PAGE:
Ireland’s three surviving domestic banks may need to cut more than 6,000 jobs already planned as they struggle to return to profit, the International Monetary Fund said.
Allied Irish Banks Plc, Bank of Ireland Plc and Permanent TSB Group Holdings Plc, based in Dublin, are lowering staff numbers after a real estate bubble burst in 2008. The lenders are aiming to reduce the 2011 combined job workforce of 30,000 by a fifth, the Washington-based fund said in a report on the nation’s bailout program yesterday.
Current plans “may still be insufficient,” the IMF said, adding costs for the banks are challenging.
Ireland was forced to seek an international rescue in 2010, as its financial system came close to collapse. As the government seeks to exit the bailout program at the end of 2013, it’s pushing European leaders to deliver on pledges to improve the sustainability of its program.
“Given Ireland’s high public and private debt levels and uncertain growth prospects, inadequate or delayed delivery on these commitments pose a significant risk that recently started market access could be curtailed,” the IMF said. That could hinder “an exit from official financing at the end of 2013.”
Ireland plans to raise about 10 billion euros ($13.3 billion) in the market next year as it returns to syndicated bond sales and regular monthly long-term debt auctions, even as the outlook for the economy deteriorates.
Gross domestic product will expand 1.1 percent next year, the IMF said, cutting its forecast from 1.4 percent. Ireland’s debt may peak in 2013, at 122 percent of GDP, it said.
The government is negotiating with the European Central Bank to replace about 30 billion euros of so-called promissory notes used to bail out former Anglo Irish Bank Corp. with long-term government securities.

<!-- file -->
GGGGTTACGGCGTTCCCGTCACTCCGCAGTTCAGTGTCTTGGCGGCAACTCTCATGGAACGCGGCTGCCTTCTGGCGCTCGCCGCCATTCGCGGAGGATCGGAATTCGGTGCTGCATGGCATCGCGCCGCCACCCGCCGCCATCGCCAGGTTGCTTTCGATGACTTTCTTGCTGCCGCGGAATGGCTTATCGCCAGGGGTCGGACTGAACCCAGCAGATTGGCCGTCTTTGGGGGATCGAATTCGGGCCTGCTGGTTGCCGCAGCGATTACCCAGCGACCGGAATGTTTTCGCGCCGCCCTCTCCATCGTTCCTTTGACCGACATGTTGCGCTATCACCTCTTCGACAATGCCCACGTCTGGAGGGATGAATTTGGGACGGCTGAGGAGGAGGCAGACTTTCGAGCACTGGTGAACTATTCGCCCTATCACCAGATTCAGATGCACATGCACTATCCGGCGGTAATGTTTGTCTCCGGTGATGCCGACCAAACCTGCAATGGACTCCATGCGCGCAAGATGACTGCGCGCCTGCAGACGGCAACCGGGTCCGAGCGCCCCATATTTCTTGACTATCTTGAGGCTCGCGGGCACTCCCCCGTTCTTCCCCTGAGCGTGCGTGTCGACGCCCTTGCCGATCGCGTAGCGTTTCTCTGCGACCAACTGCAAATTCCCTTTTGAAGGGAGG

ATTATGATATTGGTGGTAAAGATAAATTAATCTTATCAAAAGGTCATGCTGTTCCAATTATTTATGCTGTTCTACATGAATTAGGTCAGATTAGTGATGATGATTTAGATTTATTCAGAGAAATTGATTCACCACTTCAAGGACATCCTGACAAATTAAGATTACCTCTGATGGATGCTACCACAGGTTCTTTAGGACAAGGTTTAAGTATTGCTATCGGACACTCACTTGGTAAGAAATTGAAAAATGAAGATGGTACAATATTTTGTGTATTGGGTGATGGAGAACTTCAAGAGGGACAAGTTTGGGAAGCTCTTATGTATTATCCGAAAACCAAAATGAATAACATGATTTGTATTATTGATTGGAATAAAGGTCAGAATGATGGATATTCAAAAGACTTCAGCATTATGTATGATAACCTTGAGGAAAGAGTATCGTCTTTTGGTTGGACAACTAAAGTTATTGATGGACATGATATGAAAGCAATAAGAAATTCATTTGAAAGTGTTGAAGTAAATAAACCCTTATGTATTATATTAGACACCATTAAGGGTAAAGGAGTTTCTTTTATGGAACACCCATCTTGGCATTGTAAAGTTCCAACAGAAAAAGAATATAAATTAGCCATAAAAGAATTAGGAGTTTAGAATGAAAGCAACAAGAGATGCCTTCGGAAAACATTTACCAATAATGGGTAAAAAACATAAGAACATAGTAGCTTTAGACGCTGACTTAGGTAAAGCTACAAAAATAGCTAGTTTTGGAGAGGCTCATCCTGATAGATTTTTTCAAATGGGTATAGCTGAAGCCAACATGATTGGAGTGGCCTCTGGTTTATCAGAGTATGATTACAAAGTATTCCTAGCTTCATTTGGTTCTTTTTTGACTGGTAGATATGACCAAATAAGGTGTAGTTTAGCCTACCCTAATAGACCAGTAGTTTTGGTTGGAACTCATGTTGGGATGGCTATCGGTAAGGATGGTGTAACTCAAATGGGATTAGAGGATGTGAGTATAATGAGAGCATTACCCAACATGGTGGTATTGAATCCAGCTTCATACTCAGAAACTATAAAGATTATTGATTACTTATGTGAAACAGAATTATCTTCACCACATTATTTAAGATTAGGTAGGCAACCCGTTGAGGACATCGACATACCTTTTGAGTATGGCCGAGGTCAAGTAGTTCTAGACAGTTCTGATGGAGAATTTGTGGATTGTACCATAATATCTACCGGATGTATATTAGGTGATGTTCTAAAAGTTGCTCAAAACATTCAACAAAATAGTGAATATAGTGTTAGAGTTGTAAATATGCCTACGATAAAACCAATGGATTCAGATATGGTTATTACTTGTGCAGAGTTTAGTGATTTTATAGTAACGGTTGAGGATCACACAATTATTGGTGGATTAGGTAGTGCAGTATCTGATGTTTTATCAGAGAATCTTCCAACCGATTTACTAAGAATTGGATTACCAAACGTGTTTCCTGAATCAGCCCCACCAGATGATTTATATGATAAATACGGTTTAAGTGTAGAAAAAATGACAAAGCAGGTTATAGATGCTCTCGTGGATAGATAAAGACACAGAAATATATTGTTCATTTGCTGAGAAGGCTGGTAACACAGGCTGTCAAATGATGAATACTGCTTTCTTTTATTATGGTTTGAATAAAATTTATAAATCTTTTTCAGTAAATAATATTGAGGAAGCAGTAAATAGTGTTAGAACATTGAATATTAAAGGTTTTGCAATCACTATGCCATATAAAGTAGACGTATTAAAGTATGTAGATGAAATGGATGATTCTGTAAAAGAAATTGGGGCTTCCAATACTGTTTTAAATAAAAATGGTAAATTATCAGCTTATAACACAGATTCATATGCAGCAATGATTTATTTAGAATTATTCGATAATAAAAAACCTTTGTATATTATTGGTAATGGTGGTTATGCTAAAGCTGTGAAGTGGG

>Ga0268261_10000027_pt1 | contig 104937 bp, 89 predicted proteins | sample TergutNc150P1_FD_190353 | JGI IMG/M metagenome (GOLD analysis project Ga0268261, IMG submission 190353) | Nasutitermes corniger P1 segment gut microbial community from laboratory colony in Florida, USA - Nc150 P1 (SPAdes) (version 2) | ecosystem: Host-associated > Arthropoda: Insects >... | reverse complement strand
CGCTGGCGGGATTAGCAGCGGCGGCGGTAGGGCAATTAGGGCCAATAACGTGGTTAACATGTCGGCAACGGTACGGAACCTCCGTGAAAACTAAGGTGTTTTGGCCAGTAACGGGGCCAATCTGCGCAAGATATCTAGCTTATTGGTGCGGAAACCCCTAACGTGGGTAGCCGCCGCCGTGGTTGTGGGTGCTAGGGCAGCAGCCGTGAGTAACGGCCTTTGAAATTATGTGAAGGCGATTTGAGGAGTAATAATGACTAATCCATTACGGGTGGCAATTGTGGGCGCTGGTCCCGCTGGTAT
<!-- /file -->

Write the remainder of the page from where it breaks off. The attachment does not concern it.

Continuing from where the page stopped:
Craig Beaumont, the IMF mission chief for Ireland, said yesterday he hopes a deal on the notes will be ready before March, when the next payment is due. In a call with reporters, he said talks on the notes are “intensive and on-going.”
Ireland’s government may also ask Europe’s new rescue fund to take stakes in the so-called pillar banks, Allied Irish Banks and Bank of Ireland.
European Stability Mechanism “equity may take time to become available, so a bridge is needed to safely reach that point,” the IMF said. Options for “backstops” to succeed the existing program could be explored, it said.
Last month, Ireland’s Finance Minister Michael Noonan said the provision of “dedicated credit lines” would offer comfort to investors as the nation exits its bailout program even if such facilities weren’t called upon.
The yield on the Irish benchmark October 2020 bond fell 4 basis points today to 4.53 percent. It has fallen from 7.13 percent just before European leaders agreed on June 29 to examine the Irish financial sector to improve the sustainability of the nation’s program.